September 3, 2015

A Few Good Jobs For Vets seminar

The job search may be a strange and unknown “battlefield” for our soldiers leaving the military, settling back into civilian life and getting a job. A free seminar, “A Few Good Jobs for Vets in Transition” will be held on Thursday, August 27th. Paul Madsen is leading the seminar and says their goal is to help put the skills soldiers learned in the military and transfer them to work in the private sector.

Madsen says, “One of the parts is to really help veterans access the skills they do have. Sometimes their skills they learned in the military don’t necessarily translate to the civilian marketplace so we are going to help them to learn exactly what skills transfer and how to sell those skills.”

Madsen says part two of the seminar is how to conquer the interview process.   The seminar is from 7 to 8:30 pm at the Military Veterans Service Center at 21st and Harvell Circle in Bellevue. There is no charge for the seminar but space is limited and advance registration is suggested.

Gov. Ricketts authorizes Guard to arm more personnel

Nebraska National Guard headquarters

Nebraska National Guard headquarters

Gov. Pete Ricketts has authorized Adjutant General Daryl Bohac to arm additional guardsmen in wake of the Chattanooga, Tennessee shooting that killed five service members.

Lt. Colonel Kevin Hynes, the spokesman for the Nebraska National Guard, says the Guard is acting on the authorization.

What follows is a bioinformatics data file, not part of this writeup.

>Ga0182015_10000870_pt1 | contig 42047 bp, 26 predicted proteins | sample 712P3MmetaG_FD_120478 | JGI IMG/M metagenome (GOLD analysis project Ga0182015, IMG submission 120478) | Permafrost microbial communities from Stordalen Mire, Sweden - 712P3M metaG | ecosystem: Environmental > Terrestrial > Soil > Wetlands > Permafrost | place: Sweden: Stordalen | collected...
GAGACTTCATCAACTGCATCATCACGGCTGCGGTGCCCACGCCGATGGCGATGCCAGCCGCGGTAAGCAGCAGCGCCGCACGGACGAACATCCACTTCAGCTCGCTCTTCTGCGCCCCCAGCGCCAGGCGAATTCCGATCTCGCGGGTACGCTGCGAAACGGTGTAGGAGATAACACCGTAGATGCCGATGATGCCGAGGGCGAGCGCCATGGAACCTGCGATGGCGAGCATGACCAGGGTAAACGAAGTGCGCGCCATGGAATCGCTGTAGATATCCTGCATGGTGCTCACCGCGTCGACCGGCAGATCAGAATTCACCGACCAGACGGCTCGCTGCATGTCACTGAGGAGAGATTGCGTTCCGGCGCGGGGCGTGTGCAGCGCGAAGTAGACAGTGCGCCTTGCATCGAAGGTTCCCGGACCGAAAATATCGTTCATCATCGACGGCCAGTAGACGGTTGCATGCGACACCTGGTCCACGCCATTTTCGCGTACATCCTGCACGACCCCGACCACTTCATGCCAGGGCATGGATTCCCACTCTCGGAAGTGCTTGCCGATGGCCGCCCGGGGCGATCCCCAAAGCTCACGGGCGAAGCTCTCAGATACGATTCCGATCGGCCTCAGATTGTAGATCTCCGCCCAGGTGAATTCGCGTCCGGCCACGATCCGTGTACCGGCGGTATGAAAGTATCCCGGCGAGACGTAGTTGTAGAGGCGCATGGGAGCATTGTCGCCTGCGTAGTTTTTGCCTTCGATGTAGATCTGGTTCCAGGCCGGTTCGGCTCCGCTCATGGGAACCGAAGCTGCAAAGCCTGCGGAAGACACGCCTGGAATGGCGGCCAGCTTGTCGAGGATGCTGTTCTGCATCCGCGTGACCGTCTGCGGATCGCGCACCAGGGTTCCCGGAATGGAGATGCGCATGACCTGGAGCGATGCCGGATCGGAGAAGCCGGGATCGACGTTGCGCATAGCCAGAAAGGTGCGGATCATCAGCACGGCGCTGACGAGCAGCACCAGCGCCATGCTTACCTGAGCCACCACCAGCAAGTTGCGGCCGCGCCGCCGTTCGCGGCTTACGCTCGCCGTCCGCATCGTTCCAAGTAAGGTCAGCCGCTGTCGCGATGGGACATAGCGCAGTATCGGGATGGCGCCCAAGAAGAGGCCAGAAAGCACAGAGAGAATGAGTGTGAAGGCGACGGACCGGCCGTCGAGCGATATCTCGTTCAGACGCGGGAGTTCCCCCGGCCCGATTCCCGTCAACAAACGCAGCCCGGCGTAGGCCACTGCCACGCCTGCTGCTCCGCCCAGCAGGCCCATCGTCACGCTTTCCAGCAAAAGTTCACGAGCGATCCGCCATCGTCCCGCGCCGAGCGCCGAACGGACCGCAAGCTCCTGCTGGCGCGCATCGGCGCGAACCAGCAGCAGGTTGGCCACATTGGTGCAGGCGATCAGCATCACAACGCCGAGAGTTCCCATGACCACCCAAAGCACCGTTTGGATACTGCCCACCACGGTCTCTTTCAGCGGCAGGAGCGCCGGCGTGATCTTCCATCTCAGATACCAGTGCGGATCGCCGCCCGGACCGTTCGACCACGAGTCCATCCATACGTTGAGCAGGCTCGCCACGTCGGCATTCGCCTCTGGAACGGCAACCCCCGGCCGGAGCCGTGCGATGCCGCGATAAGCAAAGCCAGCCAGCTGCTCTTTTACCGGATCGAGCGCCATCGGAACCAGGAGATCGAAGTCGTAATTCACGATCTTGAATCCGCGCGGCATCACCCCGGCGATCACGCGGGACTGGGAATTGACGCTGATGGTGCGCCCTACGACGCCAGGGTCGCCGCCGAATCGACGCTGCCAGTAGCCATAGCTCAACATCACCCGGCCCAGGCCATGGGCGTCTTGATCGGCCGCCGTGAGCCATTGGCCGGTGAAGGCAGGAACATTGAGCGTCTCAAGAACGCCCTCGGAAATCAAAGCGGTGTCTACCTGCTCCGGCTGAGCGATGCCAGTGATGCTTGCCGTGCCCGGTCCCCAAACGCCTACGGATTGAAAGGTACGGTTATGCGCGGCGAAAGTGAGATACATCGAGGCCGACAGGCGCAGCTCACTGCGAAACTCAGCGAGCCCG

“What this does is it gives the Adjutant General of the Nebraska National Guard the authority to take whatever actions are deemed appropriate as we continually evaluate the need to provide security for our service members in light of the current environment,” Hynes tells Nebraska Radio Network. “While I cannot get into the actual specifics of our security operations and processes, I can say that we are continually evaluating the environment and making whatever changes are deemed appropriate to insure the safety of our service members.”

Guard personnel are armed at some Nebraska installations. The action authorizes Bohac to arm personnel at other installations, including recruiting offices.

The gunman in Tennessee first attacked a recruiting center at a strip mall in Chattanooga. He then drove to a Navy operations support center, killing four Marines and one sailor. He died in a gunfight with police.